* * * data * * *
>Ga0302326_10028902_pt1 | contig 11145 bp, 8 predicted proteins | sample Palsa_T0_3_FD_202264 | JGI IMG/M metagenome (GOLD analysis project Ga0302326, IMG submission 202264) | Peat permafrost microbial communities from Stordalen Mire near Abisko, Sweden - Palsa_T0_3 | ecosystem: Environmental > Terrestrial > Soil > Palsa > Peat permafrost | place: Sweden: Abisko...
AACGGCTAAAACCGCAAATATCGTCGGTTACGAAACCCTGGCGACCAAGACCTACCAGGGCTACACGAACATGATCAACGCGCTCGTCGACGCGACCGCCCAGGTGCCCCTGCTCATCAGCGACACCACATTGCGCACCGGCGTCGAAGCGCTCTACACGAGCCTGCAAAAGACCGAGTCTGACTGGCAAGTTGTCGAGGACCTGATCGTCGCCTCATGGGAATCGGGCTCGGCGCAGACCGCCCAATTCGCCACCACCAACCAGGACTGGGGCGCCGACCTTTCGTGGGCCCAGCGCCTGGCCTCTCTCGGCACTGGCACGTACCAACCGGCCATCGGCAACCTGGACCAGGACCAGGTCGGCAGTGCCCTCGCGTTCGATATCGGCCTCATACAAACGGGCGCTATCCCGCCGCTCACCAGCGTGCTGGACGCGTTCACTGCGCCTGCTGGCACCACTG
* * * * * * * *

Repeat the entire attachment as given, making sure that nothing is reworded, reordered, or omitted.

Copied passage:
>Ga0302326_10028902_pt1 | contig 11145 bp, 8 predicted proteins | sample Palsa_T0_3_FD_202264 | JGI IMG/M metagenome (GOLD analysis project Ga0302326, IMG submission 202264) | Peat permafrost microbial communities from Stordalen Mire near Abisko, Sweden - Palsa_T0_3 | ecosystem: Environmental > Terrestrial > Soil > Palsa > Peat permafrost | place: Sweden: Abisko...
AACGGCTAAAACCGCAAATATCGTCGGTTACGAAACCCTGGCGACCAAGACCTACCAGGGCTACACGAACATGATCAACGCGCTCGTCGACGCGACCGCCCAGGTGCCCCTGCTCATCAGCGACACCACATTGCGCACCGGCGTCGAAGCGCTCTACACGAGCCTGCAAAAGACCGAGTCTGACTGGCAAGTTGTCGAGGACCTGATCGTCGCCTCATGGGAATCGGGCTCGGCGCAGACCGCCCAATTCGCCACCACCAACCAGGACTGGGGCGCCGACCTTTCGTGGGCCCAGCGCCTGGCCTCTCTCGGCACTGGCACGTACCAACCGGCCATCGGCAACCTGGACCAGGACCAGGTCGGCAGTGCCCTCGCGTTCGATATCGGCCTCATACAAACGGGCGCTATCCCGCCGCTCACCAGCGTGCTGGACGCGTTCACTGCGCCTGCTGGCACCACTG